Cornwall Cogitation#3, 28.02.16–We’re enjoying a slower pace, a more observant mien (whatever that means) and a relaxed yet energetic pace somewhat timed to weather patterns, both sunny and rainy. “Reflective” captures the tenor of the week now history.
We do stay up on the main news stories; they’re just not the stuff I want to rehash here. I may from time to time refer to these matters, but reserve time and space to discuss them with you in person down the road. If something about politics, refugees, human and natural disasters or other issues bears mention, it will be brief, grist for further exchange–and reflection.
I’m still working on posting pictures and getting the caption process down pat. The captions for the following photos are supposed to come up as you click on a photo and then go through the slide show. Hope it works for you. For some reason I couldn’t correct the camellia photo caption spelling errors. Good luck!
On Monday, the Lenten study zeroed in on the divine nearness of the Lord as Shepherd. Meister Eckhart, 14th century mystic, is attributed with this dear thought: “Put on your jumping shoes and jump into the heart of God.”
On Tuesday, one of the books I picked up at St Ives Library is Desmond Tutu’s, God Has A Dream: A Vision of Hope for Our Time (2005). It’s a soul-searching book where you want to say “Amen!” on almost every page. For instance, in God’s family, as in the human family, “Our maturity will be judged by how well we are able to love one another, to care for one another and cherish one another and seek the greater good of the other.” What a noble, humbling, life-giving, Christ-like thought. Amen.
Chapter 2 “Thirst for God,” of Nelson Kraybill’s book, On the Pilgrims’ Way (introduced last blog), tells of four stages of love. Nelson said, “Perhaps the fourth degree of love, in which we love ourselves only for the sake of God, may not be perfectly attained in this life. But when it does happen, we will experience the joy of the Lord and be forgetful of ourselves in a wonderful way. We are, for those moments, one mind and one spirit with God.” Amen.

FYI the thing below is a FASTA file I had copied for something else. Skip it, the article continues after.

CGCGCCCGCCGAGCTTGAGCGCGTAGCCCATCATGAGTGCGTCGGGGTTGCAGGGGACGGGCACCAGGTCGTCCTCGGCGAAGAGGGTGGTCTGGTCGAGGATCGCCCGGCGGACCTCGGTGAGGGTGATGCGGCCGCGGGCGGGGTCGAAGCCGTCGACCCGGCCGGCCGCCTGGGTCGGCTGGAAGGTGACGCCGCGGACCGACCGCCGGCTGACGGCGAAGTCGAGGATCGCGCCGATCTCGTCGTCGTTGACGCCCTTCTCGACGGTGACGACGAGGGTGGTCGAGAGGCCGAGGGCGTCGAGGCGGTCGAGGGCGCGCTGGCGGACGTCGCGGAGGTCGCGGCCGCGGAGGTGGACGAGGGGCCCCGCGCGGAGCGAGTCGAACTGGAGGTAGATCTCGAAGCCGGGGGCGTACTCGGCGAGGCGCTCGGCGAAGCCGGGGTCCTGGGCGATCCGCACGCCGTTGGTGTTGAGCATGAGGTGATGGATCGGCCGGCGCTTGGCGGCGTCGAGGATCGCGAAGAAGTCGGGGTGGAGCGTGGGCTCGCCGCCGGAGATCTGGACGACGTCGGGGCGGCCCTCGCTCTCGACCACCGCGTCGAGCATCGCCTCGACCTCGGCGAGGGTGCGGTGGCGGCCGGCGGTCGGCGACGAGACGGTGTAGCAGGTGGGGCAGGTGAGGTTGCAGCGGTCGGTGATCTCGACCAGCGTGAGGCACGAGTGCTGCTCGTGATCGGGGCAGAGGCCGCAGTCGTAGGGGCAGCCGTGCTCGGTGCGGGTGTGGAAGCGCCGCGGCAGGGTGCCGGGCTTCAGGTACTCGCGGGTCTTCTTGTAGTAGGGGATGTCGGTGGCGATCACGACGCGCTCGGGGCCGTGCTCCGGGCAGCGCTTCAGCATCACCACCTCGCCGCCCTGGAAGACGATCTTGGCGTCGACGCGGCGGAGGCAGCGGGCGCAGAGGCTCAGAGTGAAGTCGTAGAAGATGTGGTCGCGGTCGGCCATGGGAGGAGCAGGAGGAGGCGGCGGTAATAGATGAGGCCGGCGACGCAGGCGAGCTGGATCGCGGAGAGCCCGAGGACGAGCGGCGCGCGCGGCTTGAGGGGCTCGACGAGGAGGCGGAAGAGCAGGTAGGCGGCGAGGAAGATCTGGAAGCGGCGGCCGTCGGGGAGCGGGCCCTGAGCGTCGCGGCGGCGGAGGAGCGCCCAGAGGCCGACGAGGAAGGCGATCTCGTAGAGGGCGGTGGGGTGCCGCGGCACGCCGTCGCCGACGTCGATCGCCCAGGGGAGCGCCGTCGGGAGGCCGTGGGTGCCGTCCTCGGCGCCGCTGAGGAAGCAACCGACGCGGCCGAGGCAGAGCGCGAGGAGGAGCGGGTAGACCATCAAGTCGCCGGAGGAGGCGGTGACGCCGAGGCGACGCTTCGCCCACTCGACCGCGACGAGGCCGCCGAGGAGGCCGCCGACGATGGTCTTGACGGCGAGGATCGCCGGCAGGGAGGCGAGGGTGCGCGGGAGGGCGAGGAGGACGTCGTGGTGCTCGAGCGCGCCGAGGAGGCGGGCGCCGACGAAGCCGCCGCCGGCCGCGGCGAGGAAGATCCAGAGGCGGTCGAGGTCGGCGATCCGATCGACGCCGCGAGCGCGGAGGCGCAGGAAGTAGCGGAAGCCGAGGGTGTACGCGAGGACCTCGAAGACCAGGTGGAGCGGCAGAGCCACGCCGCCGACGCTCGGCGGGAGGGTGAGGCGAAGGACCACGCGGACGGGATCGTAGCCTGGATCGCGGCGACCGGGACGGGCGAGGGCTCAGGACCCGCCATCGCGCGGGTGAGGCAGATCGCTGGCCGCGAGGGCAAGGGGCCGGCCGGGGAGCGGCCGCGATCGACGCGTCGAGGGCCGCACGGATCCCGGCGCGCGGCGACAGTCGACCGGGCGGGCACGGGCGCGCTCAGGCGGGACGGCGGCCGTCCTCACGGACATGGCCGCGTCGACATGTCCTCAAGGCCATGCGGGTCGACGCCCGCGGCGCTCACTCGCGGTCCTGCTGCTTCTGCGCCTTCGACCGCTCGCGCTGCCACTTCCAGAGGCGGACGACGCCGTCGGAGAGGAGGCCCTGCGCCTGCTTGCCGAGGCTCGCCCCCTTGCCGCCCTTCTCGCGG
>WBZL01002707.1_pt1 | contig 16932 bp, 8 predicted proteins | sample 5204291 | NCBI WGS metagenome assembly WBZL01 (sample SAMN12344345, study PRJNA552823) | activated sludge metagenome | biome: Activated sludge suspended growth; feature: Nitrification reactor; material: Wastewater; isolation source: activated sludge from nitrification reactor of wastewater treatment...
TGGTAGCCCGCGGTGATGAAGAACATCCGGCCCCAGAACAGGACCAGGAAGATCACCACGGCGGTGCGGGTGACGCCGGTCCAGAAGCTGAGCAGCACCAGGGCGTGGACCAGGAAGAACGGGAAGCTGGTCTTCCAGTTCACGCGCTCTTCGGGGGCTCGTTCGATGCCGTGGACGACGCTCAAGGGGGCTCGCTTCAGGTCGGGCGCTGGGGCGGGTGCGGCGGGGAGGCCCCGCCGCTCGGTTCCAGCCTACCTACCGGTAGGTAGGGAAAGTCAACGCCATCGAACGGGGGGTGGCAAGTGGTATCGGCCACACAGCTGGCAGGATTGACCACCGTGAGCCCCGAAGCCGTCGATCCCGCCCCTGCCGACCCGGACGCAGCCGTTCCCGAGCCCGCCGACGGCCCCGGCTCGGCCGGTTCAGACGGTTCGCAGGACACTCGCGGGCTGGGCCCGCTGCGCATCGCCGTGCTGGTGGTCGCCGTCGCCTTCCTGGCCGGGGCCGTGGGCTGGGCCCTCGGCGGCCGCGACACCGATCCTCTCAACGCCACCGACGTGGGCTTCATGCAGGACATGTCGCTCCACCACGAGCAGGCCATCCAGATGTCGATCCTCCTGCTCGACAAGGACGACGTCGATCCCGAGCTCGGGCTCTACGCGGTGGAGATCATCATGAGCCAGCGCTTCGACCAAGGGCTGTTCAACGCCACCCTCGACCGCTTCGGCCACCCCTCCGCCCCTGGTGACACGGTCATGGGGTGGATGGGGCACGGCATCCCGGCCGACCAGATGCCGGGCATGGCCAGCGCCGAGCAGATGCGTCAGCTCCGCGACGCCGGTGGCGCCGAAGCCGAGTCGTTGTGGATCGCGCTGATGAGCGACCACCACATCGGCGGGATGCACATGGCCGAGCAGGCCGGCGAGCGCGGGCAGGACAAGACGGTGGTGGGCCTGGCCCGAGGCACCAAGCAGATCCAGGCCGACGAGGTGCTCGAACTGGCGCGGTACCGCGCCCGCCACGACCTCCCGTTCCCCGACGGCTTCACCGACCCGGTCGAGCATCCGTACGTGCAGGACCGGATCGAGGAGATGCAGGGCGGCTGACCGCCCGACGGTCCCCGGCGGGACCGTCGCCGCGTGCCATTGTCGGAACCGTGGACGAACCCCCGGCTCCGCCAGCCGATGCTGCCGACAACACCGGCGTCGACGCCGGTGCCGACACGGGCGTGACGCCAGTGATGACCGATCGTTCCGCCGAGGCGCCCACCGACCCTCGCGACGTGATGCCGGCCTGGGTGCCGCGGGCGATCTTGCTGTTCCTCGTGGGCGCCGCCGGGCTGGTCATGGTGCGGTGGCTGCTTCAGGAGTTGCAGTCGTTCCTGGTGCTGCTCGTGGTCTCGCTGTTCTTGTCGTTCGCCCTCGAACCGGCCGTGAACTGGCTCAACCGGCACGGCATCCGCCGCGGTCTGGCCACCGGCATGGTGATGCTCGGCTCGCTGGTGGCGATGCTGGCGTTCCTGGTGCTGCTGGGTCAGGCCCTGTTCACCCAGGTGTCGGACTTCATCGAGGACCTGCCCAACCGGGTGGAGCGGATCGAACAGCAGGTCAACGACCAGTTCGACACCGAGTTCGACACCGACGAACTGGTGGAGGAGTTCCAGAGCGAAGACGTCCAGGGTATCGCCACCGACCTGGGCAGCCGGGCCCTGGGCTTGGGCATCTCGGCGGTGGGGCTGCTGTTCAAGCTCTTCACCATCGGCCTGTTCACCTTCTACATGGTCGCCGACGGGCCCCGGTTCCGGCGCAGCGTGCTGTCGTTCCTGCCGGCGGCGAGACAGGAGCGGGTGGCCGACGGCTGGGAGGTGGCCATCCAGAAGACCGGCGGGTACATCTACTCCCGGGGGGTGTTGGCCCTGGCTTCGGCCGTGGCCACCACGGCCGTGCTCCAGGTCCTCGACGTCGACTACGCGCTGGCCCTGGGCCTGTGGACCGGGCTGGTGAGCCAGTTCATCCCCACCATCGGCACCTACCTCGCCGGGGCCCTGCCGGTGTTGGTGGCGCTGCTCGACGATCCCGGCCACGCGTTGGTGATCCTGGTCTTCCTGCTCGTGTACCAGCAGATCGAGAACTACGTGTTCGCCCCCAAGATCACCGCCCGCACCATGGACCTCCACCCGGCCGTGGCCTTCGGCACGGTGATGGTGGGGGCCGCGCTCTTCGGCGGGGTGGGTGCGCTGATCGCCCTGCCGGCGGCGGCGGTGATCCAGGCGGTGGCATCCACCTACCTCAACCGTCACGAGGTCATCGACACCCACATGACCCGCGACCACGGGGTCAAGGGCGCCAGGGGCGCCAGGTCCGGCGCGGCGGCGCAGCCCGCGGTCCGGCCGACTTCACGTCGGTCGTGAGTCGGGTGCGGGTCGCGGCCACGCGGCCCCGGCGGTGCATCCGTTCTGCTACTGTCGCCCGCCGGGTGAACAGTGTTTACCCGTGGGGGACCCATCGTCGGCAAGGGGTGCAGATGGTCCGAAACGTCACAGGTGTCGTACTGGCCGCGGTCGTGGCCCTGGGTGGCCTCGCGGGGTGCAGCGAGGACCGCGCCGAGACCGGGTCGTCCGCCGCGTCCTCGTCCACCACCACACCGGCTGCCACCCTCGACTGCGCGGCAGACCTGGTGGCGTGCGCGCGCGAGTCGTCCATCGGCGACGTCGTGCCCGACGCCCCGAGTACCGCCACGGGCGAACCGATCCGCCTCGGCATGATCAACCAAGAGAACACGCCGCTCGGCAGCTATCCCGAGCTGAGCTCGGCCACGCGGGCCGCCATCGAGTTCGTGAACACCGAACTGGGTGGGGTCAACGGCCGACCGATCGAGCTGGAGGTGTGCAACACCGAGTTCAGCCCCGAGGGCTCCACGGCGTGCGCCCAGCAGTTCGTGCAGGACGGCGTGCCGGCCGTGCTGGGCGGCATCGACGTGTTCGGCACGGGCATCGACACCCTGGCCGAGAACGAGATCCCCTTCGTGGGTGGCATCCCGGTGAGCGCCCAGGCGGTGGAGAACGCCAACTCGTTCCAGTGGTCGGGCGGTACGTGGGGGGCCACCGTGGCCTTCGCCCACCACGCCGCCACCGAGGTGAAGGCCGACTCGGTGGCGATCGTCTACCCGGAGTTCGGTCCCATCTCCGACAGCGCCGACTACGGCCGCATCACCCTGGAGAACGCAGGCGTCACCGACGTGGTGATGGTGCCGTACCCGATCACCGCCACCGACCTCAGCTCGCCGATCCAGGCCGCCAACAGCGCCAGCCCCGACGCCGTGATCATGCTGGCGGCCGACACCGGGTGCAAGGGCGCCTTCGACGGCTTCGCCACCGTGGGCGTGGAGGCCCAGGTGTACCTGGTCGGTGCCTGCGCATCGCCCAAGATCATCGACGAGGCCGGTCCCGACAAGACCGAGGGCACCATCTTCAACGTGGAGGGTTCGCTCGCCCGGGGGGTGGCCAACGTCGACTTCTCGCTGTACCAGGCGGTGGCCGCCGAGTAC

On Saturday we took part in an ecumenical study, discussion, prayer and fellowship day held at Marazion Methodist Chapel. The presenters gave us a space station overview of God’s loving purposes for creation and humankind, a detailed outline of God’s loving purposes for the church and a mind- and heart-warming clarion call of God’s loving purposes for us as individuals.
Discussion groups, prayer team, coffee breaks and pasty lunch kitted out the agenda. One person said that God sent Jesus to save us from the tyranny of ourselves. That means that as my life increasingly conforms to the image of Jesus, my mind and heart are tuned to life’s purpose to glorify God and enjoy God forever.
As if my cup of reflection were not already flowing over, Evensong at Truro Cathedral on Wednesday provided a heavenly transport of song and word. It’s the first time we were greeted after this 5:30 worship service by not one but two of the clergy. The Revd Canon Simon Griffiths introduced himself. He has recently been installed as Precentor, that is, he is in charge of preparing worship services, organizing liturgy and worship, including Evensong.
On Wednesday, on TV, we watched The Flying Scotsman, the restored steam engine and train, The Flying Scotsman, make its inaugural steam journey up the east coast from London to York. Yes, I have some early childhood memories of steam engines chugging across the East Zorra countryside, just south of my grade school. How exciting it was when diesel power and its sharp whistle replaced steam.
Right here, a 20 minute train ride away, in Redruth, Cornwall, William Murdock in his back yard invented the first railway engine, “Puffing Billy.” It was used to take tin and copper from the mines to the port at Portreath. The industrial revolution steam heritage of Cornwall-firsts is here for the finding.
On Friday, on BBC Breakfast, we watched the news staff say Happy Retirement to Bill Turnbull. John Kay, Charlie Stayt, and others, join Naga Manchetti and Louise Minchin on the program.
Another book, The Evening Gull, by the late Derek Tangye (Redwood Press, 1990), deals with carrying on conservation efforts after the death of his spouse, Jeannie. They had a small nature preserve near Lamorna Cove, on the English Channel. “Yet today there is a growing wave of courageous persistent, determination to do in peace what our generation did in war. The goal this time is not that of winning a war, but the winning of a green future for all mankind.”
Happy reflecting in your week. -John